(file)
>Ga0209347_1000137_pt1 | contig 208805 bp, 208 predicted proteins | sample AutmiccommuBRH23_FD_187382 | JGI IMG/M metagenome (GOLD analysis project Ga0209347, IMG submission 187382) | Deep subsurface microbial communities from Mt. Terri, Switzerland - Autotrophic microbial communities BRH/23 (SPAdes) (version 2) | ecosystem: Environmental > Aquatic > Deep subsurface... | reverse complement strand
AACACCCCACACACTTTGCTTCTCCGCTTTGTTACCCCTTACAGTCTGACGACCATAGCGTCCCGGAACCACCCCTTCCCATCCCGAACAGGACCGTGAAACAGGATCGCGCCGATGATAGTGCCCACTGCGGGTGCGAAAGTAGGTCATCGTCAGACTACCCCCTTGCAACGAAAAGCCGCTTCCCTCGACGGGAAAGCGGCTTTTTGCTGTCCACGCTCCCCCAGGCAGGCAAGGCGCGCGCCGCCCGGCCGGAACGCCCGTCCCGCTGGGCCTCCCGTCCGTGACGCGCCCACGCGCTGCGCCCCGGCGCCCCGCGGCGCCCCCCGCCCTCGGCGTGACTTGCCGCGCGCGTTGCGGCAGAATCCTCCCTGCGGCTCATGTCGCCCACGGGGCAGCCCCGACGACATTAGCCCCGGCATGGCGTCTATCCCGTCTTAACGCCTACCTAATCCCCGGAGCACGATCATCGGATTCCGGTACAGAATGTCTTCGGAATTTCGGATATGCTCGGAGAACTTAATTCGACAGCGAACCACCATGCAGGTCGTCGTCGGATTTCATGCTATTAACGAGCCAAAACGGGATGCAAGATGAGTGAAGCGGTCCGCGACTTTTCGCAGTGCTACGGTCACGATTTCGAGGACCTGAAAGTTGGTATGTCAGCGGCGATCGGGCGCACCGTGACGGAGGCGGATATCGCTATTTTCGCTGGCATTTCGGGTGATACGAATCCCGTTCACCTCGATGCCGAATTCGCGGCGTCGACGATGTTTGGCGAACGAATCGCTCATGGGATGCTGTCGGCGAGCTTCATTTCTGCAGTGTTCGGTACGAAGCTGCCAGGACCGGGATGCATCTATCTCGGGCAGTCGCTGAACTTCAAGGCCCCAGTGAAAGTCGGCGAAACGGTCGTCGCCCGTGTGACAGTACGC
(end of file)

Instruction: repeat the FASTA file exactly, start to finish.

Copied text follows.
>Ga0209347_1000137_pt1 | contig 208805 bp, 208 predicted proteins | sample AutmiccommuBRH23_FD_187382 | JGI IMG/M metagenome (GOLD analysis project Ga0209347, IMG submission 187382) | Deep subsurface microbial communities from Mt. Terri, Switzerland - Autotrophic microbial communities BRH/23 (SPAdes) (version 2) | ecosystem: Environmental > Aquatic > Deep subsurface... | reverse complement strand
AACACCCCACACACTTTGCTTCTCCGCTTTGTTACCCCTTACAGTCTGACGACCATAGCGTCCCGGAACCACCCCTTCCCATCCCGAACAGGACCGTGAAACAGGATCGCGCCGATGATAGTGCCCACTGCGGGTGCGAAAGTAGGTCATCGTCAGACTACCCCCTTGCAACGAAAAGCCGCTTCCCTCGACGGGAAAGCGGCTTTTTGCTGTCCACGCTCCCCCAGGCAGGCAAGGCGCGCGCCGCCCGGCCGGAACGCCCGTCCCGCTGGGCCTCCCGTCCGTGACGCGCCCACGCGCTGCGCCCCGGCGCCCCGCGGCGCCCCCCGCCCTCGGCGTGACTTGCCGCGCGCGTTGCGGCAGAATCCTCCCTGCGGCTCATGTCGCCCACGGGGCAGCCCCGACGACATTAGCCCCGGCATGGCGTCTATCCCGTCTTAACGCCTACCTAATCCCCGGAGCACGATCATCGGATTCCGGTACAGAATGTCTTCGGAATTTCGGATATGCTCGGAGAACTTAATTCGACAGCGAACCACCATGCAGGTCGTCGTCGGATTTCATGCTATTAACGAGCCAAAACGGGATGCAAGATGAGTGAAGCGGTCCGCGACTTTTCGCAGTGCTACGGTCACGATTTCGAGGACCTGAAAGTTGGTATGTCAGCGGCGATCGGGCGCACCGTGACGGAGGCGGATATCGCTATTTTCGCTGGCATTTCGGGTGATACGAATCCCGTTCACCTCGATGCCGAATTCGCGGCGTCGACGATGTTTGGCGAACGAATCGCTCATGGGATGCTGTCGGCGAGCTTCATTTCTGCAGTGTTCGGTACGAAGCTGCCAGGACCGGGATGCATCTATCTCGGGCAGTCGCTGAACTTCAAGGCCCCAGTGAAAGTCGGCGAAACGGTCGTCGCCCGTGTGACAGTACGC